The A-Z Pre-Employment Guide for employers & employees



Q. Can an employer ask me during the job application process or at an interview to disclose my medical/ ACC history?

A. No.

During the interview the employer should be establishing whether the applicant is able to do the job. The job applicant should be told what the job's requirements are and then asked about any medical or physical conditions or disabilities that might prevent them from carrying out the work satisfactorily.

Q. Can an employer offer someone a job subject to a satisfactory medical examination?

A. Yes, an offer can be made on condition the applicant passes a medical examination, which may include a drug and alcohol test.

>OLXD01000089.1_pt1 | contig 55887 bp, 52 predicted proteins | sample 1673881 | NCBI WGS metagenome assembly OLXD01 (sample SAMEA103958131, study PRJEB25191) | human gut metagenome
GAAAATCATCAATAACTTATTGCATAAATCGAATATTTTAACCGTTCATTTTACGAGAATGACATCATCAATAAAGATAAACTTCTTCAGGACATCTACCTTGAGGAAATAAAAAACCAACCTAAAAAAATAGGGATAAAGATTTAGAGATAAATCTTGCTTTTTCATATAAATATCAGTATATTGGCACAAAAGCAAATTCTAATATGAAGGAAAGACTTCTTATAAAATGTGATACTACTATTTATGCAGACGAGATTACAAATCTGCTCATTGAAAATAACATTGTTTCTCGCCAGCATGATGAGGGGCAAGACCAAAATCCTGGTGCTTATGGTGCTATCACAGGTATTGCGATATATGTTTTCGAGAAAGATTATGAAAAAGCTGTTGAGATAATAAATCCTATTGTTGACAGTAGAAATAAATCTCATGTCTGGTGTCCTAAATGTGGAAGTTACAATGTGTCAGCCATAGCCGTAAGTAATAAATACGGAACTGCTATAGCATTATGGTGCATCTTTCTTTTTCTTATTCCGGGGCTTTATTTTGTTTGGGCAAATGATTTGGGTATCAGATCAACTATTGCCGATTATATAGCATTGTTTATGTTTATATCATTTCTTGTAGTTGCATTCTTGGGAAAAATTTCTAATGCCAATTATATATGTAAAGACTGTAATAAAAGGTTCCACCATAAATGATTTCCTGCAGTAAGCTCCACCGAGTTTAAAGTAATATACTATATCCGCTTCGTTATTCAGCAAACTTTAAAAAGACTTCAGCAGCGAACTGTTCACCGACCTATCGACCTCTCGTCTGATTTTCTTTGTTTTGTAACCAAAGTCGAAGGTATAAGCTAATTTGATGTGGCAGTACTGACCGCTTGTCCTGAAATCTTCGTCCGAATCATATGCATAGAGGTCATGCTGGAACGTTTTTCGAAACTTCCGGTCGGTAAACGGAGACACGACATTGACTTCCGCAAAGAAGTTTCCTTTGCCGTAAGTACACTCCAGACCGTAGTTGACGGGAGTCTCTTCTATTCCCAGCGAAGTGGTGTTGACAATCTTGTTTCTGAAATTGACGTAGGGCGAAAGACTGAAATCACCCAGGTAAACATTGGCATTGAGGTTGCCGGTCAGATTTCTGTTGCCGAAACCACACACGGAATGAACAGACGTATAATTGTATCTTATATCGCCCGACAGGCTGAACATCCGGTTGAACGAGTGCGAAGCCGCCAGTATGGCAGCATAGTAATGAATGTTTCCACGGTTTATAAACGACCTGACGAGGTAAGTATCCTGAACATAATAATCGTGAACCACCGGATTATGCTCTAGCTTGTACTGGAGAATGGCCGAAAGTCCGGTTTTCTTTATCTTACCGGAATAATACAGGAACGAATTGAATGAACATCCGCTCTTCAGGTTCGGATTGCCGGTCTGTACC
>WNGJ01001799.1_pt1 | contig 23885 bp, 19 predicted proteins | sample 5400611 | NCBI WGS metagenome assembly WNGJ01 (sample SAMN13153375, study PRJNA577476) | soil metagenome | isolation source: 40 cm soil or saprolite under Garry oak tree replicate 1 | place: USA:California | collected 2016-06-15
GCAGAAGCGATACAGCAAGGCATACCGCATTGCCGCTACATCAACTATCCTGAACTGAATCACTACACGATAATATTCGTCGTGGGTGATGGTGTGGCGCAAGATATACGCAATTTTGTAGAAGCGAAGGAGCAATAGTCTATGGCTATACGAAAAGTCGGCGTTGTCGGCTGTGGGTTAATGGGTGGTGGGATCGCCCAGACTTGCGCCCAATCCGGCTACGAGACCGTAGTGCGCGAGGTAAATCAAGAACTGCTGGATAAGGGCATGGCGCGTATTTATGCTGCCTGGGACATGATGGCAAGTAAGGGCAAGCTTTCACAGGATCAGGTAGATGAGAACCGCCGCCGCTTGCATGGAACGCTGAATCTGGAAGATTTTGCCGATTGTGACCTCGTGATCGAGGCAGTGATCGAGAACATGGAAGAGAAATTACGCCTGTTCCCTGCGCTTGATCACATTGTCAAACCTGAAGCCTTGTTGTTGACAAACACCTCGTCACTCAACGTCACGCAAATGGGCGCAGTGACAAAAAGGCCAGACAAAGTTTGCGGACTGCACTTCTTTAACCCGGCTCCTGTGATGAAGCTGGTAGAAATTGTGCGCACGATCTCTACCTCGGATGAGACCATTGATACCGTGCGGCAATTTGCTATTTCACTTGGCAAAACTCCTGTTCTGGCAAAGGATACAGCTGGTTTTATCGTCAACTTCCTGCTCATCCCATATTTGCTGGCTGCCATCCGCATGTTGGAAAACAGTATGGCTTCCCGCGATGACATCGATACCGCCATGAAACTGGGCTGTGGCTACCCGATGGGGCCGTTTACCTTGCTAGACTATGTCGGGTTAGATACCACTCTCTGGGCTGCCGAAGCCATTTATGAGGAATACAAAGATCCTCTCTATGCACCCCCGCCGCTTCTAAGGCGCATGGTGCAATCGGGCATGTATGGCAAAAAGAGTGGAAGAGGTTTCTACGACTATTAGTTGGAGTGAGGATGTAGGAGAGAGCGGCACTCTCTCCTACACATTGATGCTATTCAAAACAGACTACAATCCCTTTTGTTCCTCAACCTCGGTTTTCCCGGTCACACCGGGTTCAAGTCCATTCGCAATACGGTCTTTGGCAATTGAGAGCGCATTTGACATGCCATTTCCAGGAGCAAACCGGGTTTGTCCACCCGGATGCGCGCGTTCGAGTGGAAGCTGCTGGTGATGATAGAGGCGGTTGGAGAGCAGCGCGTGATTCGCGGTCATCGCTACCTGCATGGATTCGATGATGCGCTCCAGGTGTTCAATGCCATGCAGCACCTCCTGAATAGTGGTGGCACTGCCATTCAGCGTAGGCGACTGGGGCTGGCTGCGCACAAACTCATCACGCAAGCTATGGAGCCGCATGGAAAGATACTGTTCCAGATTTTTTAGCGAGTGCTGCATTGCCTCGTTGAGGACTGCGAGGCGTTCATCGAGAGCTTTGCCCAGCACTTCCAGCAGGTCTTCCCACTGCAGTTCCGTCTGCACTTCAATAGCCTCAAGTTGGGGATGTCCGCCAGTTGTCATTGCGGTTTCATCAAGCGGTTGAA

Q. Do I have to disclose in the job application that I'm HIV positive?

A. No you don't.

It's unlawful to discriminate against people with the HIV virus. The definition of disability in the Act includes the presence of organisms in the body capable of causing illness. The Act does have a “risk of harm” exception that could be relevant depending on the duties of the job. For more information on this exception see Risk of harm.


Q. Is it discrimination if an employer discovers a job applicant has not been truthful in a job application and withdraws a job offer?

A. Usually it's not discrimination if an employer withdraws the job offer. Job applicants should honestly answer questions asked in a job application form and during an interview.

There have been several high-profile cases where applicants falsified educational qualifications, and this has led to more rigorous checking of qualifications. An employee may also be subsequently dismissed for being dishonest in the application or during the interview. If an employee does not disclose a condition that would impact on their ability to do the job, the employer can withdraw the job offer.

See also: Health; Qualifications